Jump to content


  • Content Count

  • Joined

  • Last visited

About threeoten

  • Rank
    Junior Member
  • Member # 297492
  • Location Seattle, WA, USA

Profile Information

  • State

Immigration Info

  • Immigration Status
  • Local Office
    Seattle WA

Recent Profile Visitors

The recent visitors block is disabled and is not being shown to other users.

  1. There's no choice but to include the person who makes less... Part 5 in the i-864 makes the joint sponsor list who else is in their household and that persons income + a i-864A filed by that person, as well as their total household income combined, and has to have copies of BOTH of their tax return info either way...... considering that, how exactly is it "ridiculous" to include the person who makes less when in order for them to file an i-864 at all, both of them and their income is REQUIRED to be included?
  2. But right on the 864 itself there are sections that ask about including the income of other household members, who then file their own 864A forms, and thus combine income. So does it then matter which of our sponsors is filling out the 864 instead of the 864A and thus their incomes being combined?
  3. I'm the USC, wife is non-USC. I'm the petitioner. She is doing AOS from B2 visa. Question maybe then is, out of the two joint sponsors (married couple) who should file the I-864? The joint sponsor who makes more? Does it even matter since they file taxes together, are married and are in the same household? Is it a problem if the person who makes the most money files the I-864a instead of the I-846?
  4. Our joint sponsors are married and retired, Joint Sponsor 1 claims an income of $2000/year or so and wants to be our primary sponsor and file the I-846. Joint Sponsor 2 (spouse of Joint Sponsor 1) claims an income of over $60,000/year and is filing the I-864a. Is this okay? Or is it better to have the joint sponsor who makes more of the money be the primary sponsor? Does it even matter since they are married to each other? As far as I know, they file taxes together and all that. Thanks!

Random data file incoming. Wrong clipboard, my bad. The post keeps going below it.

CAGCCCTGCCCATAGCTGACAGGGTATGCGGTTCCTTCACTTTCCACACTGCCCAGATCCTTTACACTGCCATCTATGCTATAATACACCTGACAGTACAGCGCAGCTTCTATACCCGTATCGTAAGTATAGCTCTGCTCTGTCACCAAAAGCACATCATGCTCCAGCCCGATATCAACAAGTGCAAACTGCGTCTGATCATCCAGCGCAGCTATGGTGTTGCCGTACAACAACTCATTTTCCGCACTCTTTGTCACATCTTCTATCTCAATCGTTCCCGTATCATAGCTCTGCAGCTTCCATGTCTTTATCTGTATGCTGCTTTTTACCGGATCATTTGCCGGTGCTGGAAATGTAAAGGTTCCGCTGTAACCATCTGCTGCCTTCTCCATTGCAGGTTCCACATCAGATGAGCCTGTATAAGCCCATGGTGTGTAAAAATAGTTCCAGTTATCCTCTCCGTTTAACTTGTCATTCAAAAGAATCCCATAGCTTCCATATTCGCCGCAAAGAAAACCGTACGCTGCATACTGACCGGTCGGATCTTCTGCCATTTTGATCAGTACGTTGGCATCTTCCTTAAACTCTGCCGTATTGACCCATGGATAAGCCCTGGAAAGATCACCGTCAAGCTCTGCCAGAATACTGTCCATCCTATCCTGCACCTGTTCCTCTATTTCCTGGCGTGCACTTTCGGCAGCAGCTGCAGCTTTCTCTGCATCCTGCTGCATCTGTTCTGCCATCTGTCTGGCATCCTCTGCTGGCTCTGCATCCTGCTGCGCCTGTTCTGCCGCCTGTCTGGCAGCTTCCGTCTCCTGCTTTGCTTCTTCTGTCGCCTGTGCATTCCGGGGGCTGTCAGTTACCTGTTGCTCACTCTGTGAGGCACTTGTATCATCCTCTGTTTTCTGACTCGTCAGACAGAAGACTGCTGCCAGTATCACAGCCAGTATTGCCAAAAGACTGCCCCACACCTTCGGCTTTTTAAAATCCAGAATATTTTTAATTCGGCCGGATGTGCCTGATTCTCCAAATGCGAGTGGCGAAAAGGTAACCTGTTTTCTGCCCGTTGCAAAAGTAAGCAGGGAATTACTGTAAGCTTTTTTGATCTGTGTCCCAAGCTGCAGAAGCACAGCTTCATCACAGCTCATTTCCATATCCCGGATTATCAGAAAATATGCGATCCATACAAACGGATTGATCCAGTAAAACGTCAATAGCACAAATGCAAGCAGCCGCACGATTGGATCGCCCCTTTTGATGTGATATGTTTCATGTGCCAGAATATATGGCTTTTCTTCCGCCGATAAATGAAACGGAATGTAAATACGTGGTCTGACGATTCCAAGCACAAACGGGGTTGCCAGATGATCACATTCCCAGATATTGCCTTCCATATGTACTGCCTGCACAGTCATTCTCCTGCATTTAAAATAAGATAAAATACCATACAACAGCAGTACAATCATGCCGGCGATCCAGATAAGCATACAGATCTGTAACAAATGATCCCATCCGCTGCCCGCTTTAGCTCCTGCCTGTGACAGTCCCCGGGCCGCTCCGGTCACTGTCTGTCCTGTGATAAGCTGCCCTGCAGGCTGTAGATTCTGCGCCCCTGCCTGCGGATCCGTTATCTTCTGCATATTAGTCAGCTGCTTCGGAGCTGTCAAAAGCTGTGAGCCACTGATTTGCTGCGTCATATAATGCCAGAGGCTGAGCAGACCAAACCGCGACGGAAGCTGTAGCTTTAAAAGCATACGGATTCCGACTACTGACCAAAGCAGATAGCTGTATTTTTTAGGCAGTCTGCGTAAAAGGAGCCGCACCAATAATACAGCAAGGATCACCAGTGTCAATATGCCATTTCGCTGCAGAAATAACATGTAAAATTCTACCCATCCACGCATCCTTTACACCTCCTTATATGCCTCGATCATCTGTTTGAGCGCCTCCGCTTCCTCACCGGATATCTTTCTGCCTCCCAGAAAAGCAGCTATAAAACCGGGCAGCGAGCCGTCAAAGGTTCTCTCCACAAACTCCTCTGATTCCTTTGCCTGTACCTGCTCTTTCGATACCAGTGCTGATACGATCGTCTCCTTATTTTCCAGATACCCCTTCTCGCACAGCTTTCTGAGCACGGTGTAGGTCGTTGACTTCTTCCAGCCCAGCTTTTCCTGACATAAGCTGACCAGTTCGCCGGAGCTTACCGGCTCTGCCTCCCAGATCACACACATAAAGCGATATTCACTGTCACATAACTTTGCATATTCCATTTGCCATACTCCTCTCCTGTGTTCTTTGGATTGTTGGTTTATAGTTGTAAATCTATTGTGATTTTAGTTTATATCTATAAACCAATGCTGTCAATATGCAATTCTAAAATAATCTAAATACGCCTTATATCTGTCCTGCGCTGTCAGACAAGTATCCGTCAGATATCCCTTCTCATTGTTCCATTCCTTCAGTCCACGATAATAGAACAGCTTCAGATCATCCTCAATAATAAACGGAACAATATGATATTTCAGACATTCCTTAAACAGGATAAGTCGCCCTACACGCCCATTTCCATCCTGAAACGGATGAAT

5. What qualifies as a "means-tested public benefit" that the sponsor would be responsible for reimbursing? Also, how does this impact those who are filing with a joint sponsor?
  6. Oh, I see. She has her own coverage I believe. She won't be getting any medicaid or anything like that. I'm just wondering if it looks bad for me to have it even though we will have a joint sponsor.
  7. The medical plan for me, the USC, is free WA state medical insurance (a medicaid plan)
  8. Is it likely to be a problem if I (the US citizen in the relationship) am on state provided medical insurance for low income during the process of doing AOS for my non-citizen fiancé? We will have a joint sponsor, so will it matter that I am on free state medical insurance? We are getting married while she's on a tourist visa, as our plans have changed since entering.
  9. Many of the links to the USCIS forms lead to Page Not Found, looks like the links just need to be updated. This page for example:
  10. I can't imagine this would end up looking very good in her case. She doesn't have a lot of prior work history, as she was on a student visa for several years, and tourist visa for several years where she was not allowed to work. Also she is just young and doesn't have any job references from back home either. She doesn't have any assets really, no career path or higher education, and she doesn't have much money currently. I also don't make much right now. This is why we are needing a joint sponsor. Even with the joint sponsor, is this all likely to be a problem for us?